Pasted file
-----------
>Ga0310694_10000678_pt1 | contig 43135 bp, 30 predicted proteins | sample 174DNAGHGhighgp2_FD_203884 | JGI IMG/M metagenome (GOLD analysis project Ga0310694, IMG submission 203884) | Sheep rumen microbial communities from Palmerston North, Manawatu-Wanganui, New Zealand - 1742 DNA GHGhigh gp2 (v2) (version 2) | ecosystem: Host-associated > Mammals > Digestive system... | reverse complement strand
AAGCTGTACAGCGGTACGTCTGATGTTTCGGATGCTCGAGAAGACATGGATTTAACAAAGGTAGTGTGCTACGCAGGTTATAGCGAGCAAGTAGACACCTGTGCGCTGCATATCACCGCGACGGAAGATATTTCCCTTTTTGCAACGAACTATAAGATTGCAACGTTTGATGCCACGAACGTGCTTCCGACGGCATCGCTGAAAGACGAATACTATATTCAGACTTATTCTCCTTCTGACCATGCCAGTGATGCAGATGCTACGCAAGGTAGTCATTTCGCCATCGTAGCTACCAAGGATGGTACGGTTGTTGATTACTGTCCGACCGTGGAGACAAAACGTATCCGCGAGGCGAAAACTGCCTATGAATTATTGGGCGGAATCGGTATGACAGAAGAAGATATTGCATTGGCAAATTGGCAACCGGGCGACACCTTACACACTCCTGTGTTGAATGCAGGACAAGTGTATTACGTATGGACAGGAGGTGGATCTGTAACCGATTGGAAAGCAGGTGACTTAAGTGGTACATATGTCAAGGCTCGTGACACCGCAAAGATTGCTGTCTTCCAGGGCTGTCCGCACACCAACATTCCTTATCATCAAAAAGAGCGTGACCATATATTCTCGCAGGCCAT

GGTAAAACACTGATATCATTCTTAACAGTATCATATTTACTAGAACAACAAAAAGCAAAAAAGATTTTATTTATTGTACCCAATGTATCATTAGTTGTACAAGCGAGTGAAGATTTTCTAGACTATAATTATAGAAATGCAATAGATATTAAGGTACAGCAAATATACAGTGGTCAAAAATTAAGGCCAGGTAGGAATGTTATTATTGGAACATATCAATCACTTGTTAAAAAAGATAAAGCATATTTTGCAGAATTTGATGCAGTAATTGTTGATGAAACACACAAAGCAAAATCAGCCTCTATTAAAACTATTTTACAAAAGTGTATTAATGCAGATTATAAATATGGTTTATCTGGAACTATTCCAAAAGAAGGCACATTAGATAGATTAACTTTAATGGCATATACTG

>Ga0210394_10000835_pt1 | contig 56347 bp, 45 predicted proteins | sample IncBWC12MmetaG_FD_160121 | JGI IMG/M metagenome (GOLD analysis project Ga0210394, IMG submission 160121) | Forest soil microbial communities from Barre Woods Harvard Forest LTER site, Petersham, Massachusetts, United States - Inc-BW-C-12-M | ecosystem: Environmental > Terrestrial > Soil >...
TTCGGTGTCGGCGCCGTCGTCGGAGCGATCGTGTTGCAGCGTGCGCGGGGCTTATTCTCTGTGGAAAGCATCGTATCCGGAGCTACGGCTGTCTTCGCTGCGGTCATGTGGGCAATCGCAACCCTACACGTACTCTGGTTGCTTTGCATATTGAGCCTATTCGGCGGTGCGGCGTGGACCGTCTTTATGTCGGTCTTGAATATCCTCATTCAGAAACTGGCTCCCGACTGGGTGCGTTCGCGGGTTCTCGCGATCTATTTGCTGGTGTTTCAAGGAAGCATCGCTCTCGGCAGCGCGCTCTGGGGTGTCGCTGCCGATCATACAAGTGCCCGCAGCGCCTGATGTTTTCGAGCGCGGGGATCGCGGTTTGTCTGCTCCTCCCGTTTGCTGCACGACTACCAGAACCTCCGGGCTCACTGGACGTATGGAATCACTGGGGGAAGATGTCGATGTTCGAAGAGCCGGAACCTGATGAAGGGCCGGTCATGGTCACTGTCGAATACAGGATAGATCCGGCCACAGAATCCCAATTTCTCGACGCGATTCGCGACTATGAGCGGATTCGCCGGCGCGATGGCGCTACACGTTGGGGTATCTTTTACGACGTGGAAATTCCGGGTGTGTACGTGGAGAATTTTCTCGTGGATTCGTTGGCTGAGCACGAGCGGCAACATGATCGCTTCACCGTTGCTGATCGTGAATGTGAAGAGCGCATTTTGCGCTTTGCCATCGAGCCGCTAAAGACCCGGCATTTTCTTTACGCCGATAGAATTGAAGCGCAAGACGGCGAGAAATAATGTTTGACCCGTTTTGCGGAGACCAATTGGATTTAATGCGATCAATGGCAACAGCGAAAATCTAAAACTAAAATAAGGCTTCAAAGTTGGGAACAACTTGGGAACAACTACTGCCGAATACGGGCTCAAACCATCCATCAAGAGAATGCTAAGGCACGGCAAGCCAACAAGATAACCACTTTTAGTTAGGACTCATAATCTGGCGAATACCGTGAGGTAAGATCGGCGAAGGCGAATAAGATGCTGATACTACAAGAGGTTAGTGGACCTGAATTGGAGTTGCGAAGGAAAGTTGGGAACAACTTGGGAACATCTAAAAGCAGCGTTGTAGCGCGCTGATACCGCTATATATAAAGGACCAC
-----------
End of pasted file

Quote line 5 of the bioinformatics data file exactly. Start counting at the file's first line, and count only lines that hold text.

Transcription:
TTCGGTGTCGGCGCCGTCGTCGGAGCGATCGTGTTGCAGCGTGCGCGGGGCTTATTCTCTGTGGAAAGCATCGTATCCGGAGCTACGGCTGTCTTCGCTGCGGTCATGTGGGCAATCGCAACCCTACACGTACTCTGGTTGCTTTGCATATTGAGCCTATTCGGCGGTGCGGCGTGGACCGTCTTTATGTCGGTCTTGAATATCCTCATTCAGAAACTGGCTCCCGACTGGGTGCGTTCGCGGGTTCTCGCGATCTATTTGCTGGTGTTTCAAGGAAGCATCGCTCTCGGCAGCGCGCTCTGGGGTGTCGCTGCCGATCATACAAGTGCCCGCAGCGCCTGATGTTTTCGAGCGCGGGGATCGCGGTTTGTCTGCTCCTCCCGTTTGCTGCACGACTACCAGAACCTCCGGGCTCACTGGACGTATGGAATCACTGGGGGAAGATGTCGATGTTCGAAGAGCCGGAACCTGATGAAGGGCCGGTCATGGTCACTGTCGAATACAGGATAGATCCGGCCACAGAATCCCAATTTCTCGACGCGATTCGCGACTATGAGCGGATTCGCCGGCGCGATGGCGCTACACGTTGGGGTATCTTTTACGACGTGGAAATTCCGGGTGTGTACGTGGAGAATTTTCTCGTGGATTCGTTGGCTGAGCACGAGCGGCAACATGATCGCTTCACCGTTGCTGATCGTGAATGTGAAGAGCGCATTTTGCGCTTTGCCATCGAGCCGCTAAAGACCCGGCATTTTCTTTACGCCGATAGAATTGAAGCGCAAGACGGCGAGAAATAATGTTTGACCCGTTTTGCGGAGACCAATTGGATTTAATGCGATCAATGGCAACAGCGAAAATCTAAAACTAAAATAAGGCTTCAAAGTTGGGAACAACTTGGGAACAACTACTGCCGAATACGGGCTCAAACCATCCATCAAGAGAATGCTAAGGCACGGCAAGCCAACAAGATAACCACTTTTAGTTAGGACTCATAATCTGGCGAATACCGTGAGGTAAGATCGGCGAAGGCGAATAAGATGCTGATACTACAAGAGGTTAGTGGACCTGAATTGGAGTTGCGAAGGAAAGTTGGGAACAACTTGGGAACATCTAAAAGCAGCGTTGTAGCGCGCTGATACCGCTATATATAAAGGACCAC